Two robins visited me this morning.

They remind me of proud-belly men, their bulging bellies—a sign of wealth and status—stretching the buttons of a red vest under a dark suit.

Yesterday, I wondered when the robins would return. This morning they filled the fields.

This is robin flocking season. They move in community from field to field for the best fruits and worms. In spring, they’ll return in pairs, competing for mates, territory, and berries. But November is about their community.

Except, these two robins in my yard. They are not in the field foraging with the flock. Side by side, not far from the gazebo and unbothered by my movements, they are disinclined to fly over the fence and into the north field with their red-vested flock mates.

Are they a couple? Are they reviewing the season just passed? Was the partnership good? Are the fledglings well? Shall we make a promise to each other to do it again come March?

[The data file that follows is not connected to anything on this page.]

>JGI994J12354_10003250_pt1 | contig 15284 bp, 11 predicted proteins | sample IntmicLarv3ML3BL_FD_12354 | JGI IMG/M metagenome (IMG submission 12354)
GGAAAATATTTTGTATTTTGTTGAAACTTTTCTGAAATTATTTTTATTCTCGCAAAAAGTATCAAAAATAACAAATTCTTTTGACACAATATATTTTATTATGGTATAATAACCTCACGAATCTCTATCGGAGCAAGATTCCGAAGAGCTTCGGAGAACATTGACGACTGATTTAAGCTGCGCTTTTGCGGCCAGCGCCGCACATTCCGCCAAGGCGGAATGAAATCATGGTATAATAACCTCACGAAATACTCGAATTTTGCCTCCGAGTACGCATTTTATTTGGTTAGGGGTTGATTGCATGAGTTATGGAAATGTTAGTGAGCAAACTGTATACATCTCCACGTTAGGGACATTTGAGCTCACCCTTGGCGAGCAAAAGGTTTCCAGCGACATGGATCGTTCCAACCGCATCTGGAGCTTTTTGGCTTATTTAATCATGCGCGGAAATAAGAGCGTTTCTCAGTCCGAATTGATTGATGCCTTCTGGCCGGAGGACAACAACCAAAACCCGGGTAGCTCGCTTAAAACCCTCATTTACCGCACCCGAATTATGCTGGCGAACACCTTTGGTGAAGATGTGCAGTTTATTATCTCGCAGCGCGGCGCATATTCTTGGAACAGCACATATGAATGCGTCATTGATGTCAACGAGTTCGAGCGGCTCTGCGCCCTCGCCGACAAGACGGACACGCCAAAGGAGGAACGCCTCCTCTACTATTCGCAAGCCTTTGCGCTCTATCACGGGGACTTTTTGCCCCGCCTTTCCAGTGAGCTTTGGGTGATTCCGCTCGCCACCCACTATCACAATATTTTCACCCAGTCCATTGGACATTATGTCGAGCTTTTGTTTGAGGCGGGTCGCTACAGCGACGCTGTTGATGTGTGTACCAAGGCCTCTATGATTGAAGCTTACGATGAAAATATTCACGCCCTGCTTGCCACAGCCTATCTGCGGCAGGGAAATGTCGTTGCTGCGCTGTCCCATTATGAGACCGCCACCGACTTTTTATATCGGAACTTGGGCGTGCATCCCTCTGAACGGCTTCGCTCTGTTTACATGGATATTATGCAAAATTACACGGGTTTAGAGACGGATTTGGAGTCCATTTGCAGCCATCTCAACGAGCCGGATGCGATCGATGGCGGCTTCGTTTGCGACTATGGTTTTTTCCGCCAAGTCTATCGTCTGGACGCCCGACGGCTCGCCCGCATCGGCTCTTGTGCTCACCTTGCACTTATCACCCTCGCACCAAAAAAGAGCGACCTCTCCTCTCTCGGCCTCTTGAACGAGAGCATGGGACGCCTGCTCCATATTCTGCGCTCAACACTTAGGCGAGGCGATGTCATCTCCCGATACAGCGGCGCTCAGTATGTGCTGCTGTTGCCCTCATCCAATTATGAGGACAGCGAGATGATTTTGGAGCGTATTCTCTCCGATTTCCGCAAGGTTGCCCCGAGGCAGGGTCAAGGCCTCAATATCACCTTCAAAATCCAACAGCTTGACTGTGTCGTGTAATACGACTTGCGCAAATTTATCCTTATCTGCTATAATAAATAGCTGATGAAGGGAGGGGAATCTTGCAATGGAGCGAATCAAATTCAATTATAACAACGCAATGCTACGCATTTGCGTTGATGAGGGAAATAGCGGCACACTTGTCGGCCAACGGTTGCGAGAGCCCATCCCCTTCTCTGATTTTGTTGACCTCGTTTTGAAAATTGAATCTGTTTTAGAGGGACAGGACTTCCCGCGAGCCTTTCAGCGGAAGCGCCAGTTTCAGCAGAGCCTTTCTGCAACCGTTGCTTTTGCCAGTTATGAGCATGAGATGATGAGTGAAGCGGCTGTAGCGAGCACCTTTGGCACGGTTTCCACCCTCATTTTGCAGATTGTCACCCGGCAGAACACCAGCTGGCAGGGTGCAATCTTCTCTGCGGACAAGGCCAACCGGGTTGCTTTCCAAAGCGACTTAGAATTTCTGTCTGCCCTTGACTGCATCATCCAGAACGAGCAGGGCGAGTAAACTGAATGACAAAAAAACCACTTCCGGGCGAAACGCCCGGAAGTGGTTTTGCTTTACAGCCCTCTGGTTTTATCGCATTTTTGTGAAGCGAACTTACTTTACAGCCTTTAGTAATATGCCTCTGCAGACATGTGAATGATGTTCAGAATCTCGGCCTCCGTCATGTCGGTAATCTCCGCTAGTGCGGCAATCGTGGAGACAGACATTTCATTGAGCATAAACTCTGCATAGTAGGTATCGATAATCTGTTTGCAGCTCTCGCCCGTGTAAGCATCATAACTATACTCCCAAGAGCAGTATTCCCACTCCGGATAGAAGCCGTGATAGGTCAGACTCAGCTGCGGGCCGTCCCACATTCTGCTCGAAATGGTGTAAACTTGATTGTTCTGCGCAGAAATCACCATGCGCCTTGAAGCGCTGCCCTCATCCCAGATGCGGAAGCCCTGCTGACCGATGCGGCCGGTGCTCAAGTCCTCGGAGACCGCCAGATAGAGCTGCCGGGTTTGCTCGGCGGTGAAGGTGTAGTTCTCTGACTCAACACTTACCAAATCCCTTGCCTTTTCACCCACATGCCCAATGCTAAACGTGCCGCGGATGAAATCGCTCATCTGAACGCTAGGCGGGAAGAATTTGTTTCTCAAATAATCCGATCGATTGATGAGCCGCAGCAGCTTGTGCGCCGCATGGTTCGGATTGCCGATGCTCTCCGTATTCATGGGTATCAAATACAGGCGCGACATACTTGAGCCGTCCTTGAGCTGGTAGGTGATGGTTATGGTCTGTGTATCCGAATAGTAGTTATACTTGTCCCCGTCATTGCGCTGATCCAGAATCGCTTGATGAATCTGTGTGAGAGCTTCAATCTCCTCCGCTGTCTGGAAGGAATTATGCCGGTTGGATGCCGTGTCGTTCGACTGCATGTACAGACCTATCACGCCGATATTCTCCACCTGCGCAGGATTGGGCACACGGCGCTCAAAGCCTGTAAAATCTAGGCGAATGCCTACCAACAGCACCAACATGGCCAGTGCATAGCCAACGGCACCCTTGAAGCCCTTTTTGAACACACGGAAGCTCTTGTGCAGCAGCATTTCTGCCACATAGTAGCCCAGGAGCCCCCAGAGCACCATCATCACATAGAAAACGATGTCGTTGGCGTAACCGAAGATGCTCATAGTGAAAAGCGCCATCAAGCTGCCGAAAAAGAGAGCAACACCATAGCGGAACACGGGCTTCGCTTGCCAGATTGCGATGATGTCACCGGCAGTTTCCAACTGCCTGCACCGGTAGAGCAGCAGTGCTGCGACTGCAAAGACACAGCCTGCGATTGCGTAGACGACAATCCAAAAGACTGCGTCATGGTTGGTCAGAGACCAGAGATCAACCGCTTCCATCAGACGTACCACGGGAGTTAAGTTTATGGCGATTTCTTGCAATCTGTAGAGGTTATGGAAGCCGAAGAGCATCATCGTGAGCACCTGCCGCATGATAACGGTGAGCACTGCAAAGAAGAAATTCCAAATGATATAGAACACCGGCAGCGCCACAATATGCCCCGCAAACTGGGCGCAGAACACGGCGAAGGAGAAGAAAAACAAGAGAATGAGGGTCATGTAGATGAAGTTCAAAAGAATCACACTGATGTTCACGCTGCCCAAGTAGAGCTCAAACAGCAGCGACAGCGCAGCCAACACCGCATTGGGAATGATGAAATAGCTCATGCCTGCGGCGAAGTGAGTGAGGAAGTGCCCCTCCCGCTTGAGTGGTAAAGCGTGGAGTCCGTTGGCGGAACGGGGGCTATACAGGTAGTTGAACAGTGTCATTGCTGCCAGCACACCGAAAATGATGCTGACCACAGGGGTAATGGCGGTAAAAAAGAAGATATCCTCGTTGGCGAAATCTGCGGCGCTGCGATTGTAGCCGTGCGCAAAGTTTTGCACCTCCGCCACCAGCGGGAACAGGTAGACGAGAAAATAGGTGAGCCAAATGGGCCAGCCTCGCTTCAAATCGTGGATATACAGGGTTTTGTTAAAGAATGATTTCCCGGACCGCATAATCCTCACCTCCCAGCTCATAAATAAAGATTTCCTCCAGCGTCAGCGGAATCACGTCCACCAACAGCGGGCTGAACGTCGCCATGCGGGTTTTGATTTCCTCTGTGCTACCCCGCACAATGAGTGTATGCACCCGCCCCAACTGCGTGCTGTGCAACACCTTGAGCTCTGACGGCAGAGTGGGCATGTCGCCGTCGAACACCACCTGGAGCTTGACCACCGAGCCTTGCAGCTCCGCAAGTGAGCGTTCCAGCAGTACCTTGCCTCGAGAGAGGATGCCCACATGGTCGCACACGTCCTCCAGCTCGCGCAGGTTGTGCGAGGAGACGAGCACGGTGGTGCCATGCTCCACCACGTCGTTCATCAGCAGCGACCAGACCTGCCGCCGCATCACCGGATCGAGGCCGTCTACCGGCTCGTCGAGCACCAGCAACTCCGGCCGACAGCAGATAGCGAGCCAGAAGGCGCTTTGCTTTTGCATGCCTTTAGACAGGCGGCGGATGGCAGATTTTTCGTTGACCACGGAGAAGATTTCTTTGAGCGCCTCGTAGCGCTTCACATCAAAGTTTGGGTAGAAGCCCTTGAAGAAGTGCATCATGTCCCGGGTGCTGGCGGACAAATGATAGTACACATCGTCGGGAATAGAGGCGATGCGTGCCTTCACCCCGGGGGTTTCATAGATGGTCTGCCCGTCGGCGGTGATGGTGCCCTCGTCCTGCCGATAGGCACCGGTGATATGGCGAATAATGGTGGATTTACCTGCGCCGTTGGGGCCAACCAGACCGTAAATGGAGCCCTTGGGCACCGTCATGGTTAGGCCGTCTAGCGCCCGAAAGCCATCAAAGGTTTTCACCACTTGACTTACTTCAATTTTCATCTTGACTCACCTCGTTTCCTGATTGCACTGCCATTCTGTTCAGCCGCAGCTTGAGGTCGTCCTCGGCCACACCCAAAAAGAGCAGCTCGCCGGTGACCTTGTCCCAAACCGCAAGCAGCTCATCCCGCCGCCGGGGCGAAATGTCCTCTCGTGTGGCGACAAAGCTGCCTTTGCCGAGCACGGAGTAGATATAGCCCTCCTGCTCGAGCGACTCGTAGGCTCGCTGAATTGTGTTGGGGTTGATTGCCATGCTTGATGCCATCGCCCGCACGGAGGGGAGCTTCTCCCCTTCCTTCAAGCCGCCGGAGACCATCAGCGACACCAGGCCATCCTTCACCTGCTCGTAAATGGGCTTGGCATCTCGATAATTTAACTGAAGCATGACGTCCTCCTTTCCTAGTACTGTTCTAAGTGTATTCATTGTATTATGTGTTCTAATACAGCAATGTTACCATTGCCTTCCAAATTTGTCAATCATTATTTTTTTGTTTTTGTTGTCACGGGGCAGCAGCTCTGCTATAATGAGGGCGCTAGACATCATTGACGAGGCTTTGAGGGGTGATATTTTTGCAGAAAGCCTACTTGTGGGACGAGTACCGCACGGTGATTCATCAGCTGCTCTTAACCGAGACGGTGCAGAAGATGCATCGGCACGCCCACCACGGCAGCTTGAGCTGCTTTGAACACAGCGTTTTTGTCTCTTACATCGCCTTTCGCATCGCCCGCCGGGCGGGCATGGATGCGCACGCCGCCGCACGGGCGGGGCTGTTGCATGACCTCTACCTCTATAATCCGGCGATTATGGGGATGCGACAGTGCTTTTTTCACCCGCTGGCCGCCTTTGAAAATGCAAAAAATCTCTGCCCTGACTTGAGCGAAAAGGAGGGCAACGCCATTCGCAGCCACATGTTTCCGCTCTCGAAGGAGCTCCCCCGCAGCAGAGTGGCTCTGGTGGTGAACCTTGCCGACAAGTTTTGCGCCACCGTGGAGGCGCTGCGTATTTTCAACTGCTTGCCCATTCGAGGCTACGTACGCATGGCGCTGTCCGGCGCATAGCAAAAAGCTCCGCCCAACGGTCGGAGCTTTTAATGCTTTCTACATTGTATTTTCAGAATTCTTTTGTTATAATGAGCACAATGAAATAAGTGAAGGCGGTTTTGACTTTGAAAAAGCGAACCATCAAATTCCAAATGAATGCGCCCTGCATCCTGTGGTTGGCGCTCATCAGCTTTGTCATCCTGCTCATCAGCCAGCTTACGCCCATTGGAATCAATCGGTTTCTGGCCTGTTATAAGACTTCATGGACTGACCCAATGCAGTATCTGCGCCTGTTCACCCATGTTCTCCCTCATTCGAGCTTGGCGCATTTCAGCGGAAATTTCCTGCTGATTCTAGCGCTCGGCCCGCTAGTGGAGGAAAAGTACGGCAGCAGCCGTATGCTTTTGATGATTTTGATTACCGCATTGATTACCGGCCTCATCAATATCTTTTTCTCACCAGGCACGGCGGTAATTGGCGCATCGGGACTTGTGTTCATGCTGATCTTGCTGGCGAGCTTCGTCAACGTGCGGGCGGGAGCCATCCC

Plump with abundance of their planet, perhaps the pair is evaluating this place. Could we just stay here, ditch the trip south? We don’t have to move to winter over. We don’t have to move to start again in spring.   

Maybe they are fledglings, watching their parents and relatives flock in the fields, judging them, questioning their traditions, migrations, and fields of choice. They’re so old fashioned. We could do it better. 

The proud bellies linger in my yard, from time to time peering through the fence where robin heads bob up then disappear. I wonder if they will join the others when they lift like a whipped table cloth into the sky. Or will they stay here?

I’ll never know, but I’m grateful for this Thanksgiving visit from my proud-bellied red-vested neighbors.

©Pennie Nichols. All Rights Reserved. 2023.